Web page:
Catja Prykop; Mark Heitmann
Brand communities are a commonly used marketing instrument to enhance customer attraction and retention. Well-known success stories of brand communities include brands such as Jeep, Apple Macintosh, or Harley Davidson. Despite the great importance for companies to effectively manage the social facet of their products, research in this field has been rare. In literature, indications for success factors and constituting elements of communities have been found. However, seldom have viable business cases for the community operator been provided.
   We propose the mobile channel to be a particularly promising media for establishing brand communities. Due to the significant and still increasing worldwide penetration of mobile devices and current always-on location sensitive mobile services, innovative community concepts bear the potential for substantial value creation, which tends to result in positive effects on customer loyalty and brand equity for the community operator.
   In this article, we review selected literature to develop propositions on how concepts for mobile brand communities can be developed. Building on the 4 constituting elements of a community, which are member entities, shared interest, common space of interaction, and relation, combined with the specific characteristics of the mobile channel, which are location awareness, ubiquity, identification, and immediacy, we developed a procedure on how to design mobile brand communities according to perceived consumer value. We use the case of a mobile content provider to illustrate the suggested process. Starting from the theoretical mobile community model, we apply means-end chains to do justice to the specific brand values. In concluding, we propose a 4-step model of key mobile brand community design tasks.
Volunteerism and Virtual Community Business Success: The Case of the Internet Chess Club BIBA 325-343
  Mark Ginsburg; Suzanne Weisband
Prior work has identified, in piecemeal fashion, desirable characteristics of virtual community businesses (VCBs) such as inimitable information assets, persistent handles fomenting trust, and an economic infrastructure. To date, researchers have lacked convenient settings to collect participant data to gain insight into VCB governance and success factors. In this work, we addressed this gap and studied the Internet Chess Club (ICC), a successful business that offers a rich and accessible data source for the researcher.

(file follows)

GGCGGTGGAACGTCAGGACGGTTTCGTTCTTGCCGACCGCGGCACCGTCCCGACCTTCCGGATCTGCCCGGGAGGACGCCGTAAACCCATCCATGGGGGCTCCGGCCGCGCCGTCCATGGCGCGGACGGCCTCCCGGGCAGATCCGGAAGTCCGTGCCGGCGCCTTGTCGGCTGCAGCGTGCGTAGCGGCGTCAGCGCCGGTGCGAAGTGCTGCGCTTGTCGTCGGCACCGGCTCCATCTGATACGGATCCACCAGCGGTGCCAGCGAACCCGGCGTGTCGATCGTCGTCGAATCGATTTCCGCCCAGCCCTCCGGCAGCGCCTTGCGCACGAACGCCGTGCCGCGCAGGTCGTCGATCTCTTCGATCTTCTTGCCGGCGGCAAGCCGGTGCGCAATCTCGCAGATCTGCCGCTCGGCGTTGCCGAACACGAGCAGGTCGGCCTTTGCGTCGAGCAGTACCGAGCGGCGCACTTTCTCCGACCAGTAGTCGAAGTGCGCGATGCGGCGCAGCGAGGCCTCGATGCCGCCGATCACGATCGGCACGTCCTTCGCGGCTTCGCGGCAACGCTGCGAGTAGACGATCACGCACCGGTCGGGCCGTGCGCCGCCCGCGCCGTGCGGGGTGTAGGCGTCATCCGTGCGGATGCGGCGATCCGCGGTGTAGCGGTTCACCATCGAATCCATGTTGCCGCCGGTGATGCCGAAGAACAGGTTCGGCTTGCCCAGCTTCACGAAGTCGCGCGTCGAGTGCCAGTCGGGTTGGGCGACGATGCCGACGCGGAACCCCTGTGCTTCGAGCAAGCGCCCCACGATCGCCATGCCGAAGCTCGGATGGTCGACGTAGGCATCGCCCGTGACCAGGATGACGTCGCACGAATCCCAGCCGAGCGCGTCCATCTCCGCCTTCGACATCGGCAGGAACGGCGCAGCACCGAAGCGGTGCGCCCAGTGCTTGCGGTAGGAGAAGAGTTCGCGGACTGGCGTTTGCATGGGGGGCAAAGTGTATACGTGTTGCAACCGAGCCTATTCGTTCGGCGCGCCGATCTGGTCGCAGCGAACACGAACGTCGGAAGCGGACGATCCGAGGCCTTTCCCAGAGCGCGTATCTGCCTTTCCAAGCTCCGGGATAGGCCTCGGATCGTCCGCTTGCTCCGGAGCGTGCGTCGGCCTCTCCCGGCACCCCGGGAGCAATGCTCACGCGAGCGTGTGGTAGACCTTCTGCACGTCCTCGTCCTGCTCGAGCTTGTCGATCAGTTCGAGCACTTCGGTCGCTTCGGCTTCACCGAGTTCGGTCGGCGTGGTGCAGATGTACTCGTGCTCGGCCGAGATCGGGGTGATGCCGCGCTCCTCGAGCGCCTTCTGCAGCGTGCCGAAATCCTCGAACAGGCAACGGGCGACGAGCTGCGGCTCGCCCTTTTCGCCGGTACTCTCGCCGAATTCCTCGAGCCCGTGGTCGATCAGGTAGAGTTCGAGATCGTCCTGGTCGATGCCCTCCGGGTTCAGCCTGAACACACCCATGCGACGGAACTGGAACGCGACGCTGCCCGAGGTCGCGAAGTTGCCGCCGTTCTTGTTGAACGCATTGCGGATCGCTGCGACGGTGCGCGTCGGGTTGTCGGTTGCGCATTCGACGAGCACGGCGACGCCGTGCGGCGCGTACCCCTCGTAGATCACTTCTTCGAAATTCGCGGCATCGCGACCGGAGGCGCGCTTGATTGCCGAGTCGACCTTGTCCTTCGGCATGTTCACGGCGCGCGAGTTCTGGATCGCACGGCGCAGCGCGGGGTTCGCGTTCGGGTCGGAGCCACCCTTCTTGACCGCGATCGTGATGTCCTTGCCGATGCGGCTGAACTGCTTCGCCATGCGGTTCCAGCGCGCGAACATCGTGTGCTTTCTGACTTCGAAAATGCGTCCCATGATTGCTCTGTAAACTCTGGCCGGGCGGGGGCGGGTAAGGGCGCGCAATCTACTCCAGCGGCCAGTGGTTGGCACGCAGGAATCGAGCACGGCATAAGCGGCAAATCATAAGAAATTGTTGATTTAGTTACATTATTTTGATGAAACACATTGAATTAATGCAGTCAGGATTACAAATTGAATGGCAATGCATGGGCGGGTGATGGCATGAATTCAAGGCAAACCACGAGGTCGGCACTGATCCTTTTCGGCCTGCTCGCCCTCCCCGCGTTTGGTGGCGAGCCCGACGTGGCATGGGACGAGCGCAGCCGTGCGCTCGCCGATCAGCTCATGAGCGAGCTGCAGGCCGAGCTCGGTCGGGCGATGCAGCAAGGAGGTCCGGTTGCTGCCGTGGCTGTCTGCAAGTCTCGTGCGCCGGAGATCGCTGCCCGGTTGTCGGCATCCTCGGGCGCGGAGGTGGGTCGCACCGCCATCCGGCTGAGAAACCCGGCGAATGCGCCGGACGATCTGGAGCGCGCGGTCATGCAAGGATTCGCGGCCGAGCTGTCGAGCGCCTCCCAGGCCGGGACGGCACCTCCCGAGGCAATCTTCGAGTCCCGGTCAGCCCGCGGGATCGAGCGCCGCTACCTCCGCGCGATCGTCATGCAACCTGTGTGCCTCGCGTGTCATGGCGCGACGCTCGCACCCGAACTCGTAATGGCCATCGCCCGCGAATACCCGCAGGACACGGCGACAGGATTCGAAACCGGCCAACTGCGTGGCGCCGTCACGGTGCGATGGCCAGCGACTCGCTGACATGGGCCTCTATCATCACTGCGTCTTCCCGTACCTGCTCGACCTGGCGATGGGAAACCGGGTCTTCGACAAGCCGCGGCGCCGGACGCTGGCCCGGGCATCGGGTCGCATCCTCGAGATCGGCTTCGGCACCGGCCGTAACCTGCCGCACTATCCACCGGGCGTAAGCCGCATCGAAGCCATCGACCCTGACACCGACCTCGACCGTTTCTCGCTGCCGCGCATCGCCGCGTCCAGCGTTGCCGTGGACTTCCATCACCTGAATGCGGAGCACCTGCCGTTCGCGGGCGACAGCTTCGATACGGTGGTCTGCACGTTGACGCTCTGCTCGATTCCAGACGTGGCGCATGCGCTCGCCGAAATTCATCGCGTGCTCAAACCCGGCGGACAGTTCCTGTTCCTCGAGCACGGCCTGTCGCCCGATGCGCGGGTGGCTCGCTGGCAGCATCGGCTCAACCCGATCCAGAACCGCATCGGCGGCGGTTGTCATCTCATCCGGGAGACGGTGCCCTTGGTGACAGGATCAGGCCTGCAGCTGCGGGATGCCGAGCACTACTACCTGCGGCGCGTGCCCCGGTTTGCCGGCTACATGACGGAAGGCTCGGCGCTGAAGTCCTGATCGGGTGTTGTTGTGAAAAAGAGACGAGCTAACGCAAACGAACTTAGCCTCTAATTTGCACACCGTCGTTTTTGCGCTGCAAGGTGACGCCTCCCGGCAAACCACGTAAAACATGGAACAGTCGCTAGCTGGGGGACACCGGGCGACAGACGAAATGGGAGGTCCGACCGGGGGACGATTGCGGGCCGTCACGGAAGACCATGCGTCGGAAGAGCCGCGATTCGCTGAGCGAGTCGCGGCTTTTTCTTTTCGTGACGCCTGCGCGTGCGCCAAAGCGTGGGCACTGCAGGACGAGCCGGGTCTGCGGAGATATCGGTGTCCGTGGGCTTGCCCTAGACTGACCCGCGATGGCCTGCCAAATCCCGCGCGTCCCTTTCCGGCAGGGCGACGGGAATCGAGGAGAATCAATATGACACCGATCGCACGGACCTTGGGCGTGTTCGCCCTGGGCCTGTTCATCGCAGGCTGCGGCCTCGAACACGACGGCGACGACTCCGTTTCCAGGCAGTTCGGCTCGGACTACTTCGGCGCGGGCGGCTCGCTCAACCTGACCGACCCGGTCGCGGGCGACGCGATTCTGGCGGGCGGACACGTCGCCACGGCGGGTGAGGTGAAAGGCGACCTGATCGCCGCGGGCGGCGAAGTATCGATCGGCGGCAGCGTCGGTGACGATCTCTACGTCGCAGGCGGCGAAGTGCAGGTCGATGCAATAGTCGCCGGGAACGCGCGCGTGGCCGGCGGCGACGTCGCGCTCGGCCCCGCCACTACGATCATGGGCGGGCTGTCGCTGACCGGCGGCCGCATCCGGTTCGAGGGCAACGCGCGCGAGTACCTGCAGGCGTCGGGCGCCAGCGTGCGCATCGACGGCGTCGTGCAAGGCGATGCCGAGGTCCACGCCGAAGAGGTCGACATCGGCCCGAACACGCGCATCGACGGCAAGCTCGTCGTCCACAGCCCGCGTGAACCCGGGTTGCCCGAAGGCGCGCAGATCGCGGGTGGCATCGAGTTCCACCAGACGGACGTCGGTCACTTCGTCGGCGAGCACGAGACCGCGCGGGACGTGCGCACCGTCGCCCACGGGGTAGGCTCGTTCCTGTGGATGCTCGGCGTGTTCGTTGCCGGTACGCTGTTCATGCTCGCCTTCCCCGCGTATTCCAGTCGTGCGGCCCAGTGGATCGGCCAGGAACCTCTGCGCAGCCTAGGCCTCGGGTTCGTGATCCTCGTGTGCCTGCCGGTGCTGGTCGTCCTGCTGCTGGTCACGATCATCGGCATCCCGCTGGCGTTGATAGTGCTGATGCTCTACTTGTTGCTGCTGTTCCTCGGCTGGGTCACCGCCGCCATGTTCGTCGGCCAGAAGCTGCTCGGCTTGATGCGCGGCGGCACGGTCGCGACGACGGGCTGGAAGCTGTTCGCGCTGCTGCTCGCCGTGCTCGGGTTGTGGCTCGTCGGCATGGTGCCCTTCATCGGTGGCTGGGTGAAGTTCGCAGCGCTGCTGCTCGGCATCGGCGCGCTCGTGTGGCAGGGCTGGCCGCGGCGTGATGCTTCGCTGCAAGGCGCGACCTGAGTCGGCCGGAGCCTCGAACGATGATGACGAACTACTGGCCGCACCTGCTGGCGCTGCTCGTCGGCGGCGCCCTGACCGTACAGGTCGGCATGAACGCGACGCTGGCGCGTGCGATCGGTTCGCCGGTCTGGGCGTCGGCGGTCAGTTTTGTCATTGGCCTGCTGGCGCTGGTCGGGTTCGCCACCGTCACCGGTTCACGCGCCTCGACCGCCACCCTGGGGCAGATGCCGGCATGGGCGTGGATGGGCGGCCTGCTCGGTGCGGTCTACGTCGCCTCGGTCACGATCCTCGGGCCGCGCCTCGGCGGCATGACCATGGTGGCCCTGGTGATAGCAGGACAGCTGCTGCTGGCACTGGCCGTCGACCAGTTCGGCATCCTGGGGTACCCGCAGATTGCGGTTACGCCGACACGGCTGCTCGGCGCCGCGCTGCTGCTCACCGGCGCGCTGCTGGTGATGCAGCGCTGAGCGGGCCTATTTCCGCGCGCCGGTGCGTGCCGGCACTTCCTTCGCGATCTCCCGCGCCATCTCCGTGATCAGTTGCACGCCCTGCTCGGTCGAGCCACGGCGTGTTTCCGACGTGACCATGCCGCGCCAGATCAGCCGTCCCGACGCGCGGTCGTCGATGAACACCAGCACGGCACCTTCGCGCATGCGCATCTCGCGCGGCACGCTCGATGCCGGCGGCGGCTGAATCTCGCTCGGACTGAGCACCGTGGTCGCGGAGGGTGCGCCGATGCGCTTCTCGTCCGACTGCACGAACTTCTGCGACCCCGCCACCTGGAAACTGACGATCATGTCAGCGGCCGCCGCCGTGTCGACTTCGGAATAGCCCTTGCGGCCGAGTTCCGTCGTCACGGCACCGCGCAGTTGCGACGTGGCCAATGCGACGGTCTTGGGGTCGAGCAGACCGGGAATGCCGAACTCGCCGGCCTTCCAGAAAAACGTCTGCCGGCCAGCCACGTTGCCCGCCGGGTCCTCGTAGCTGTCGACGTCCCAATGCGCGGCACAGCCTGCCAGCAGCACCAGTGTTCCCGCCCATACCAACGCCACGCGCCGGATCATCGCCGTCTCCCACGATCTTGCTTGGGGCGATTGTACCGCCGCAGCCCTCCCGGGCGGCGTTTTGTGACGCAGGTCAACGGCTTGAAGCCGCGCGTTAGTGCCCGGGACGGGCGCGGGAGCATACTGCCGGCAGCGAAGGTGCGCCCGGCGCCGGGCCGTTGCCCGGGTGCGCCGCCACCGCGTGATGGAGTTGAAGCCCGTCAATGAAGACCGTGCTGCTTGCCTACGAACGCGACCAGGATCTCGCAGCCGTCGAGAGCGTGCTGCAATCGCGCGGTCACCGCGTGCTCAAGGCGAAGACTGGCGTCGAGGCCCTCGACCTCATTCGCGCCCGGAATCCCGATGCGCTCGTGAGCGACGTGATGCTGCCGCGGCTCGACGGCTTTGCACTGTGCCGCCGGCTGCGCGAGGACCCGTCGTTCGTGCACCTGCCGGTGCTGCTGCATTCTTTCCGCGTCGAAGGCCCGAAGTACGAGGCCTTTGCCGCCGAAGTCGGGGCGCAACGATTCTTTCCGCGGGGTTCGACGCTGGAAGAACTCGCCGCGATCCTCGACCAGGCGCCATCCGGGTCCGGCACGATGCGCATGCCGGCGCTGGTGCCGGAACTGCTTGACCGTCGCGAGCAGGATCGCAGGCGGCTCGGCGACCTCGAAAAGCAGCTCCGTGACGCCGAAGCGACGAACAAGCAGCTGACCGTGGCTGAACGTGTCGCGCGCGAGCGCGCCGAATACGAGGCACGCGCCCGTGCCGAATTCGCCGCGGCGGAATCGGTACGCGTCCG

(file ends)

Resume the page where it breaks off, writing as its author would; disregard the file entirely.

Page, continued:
We started with an idealized VCB success framework that stressed the key role of the volunteers. We then used an integrated data collection architecture and performed statistical analysis on the ICC members' attitudes and activities. We identified specific attitude and use segments that represent regular member and volunteer subgroups and we show that these segments and their interplay support the framework we advanced at the outset. In our conclusion, we point out the general lessons that can be taken from this case and applied to other VCBs.
Virtual Community Use for Packaged Software Maintenance BIBA 345-365
  Helena Holmström; Brian Fitzgerald
In this study, we investigated the use of virtual communities for involving distributed customers in the maintenance of packaged software. On the basis of an empirical study, we suggest that virtual communities can be usefully leveraged for corrective, adaptive, and perfective software maintenance. Specifically, the virtual community allowed for quick discovery of bugs and a rich interaction between developers and customers in the categories of corrective and adaptive software maintenance. However, although contributing also to the perfective category of software maintenance, this was the category in which several customer suggestions for modification were actually ignored by the developers. This implies that community use is indeed beneficial for maintenance related to coding and design errors as well as for maintenance of an adaptive character. However, it has limitations when associated with major changes such as software functionality addition or modification as those experienced in the category of perfective maintenance.